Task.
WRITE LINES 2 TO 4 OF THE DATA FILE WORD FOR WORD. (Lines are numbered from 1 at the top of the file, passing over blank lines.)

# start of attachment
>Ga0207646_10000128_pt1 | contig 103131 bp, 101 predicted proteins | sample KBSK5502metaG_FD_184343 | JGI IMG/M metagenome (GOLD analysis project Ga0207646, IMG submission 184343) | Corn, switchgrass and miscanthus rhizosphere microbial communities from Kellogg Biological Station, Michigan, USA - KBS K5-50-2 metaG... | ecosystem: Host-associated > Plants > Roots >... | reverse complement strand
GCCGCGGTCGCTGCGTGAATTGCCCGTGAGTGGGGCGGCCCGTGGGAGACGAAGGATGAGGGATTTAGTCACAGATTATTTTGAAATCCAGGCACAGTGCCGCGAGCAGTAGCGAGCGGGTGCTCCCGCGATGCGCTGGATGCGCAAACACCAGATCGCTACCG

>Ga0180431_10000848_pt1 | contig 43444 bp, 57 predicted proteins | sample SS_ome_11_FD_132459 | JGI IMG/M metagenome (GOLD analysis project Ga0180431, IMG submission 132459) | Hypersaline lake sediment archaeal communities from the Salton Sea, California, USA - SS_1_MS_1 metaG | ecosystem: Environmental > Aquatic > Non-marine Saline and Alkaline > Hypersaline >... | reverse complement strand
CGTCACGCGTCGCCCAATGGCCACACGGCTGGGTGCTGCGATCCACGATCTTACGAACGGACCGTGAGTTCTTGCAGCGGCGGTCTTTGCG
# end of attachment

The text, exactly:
GCCGCGGTCGCTGCGTGAATTGCCCGTGAGTGGGGCGGCCCGTGGGAGACGAAGGATGAGGGATTTAGTCACAGATTATTTTGAAATCCAGGCACAGTGCCGCGAGCAGTAGCGAGCGGGTGCTCCCGCGATGCGCTGGATGCGCAAACACCAGATCGCTACCG

>Ga0180431_10000848_pt1 | contig 43444 bp, 57 predicted proteins | sample SS_ome_11_FD_132459 | JGI IMG/M metagenome (GOLD analysis project Ga0180431, IMG submission 132459) | Hypersaline lake sediment archaeal communities from the Salton Sea, California, USA - SS_1_MS_1 metaG | ecosystem: Environmental > Aquatic > Non-marine Saline and Alkaline > Hypersaline >... | reverse complement strand
CGTCACGCGTCGCCCAATGGCCACACGGCTGGGTGCTGCGATCCACGATCTTACGAACGGACCGTGAGTTCTTGCAGCGGCGGTCTTTGCG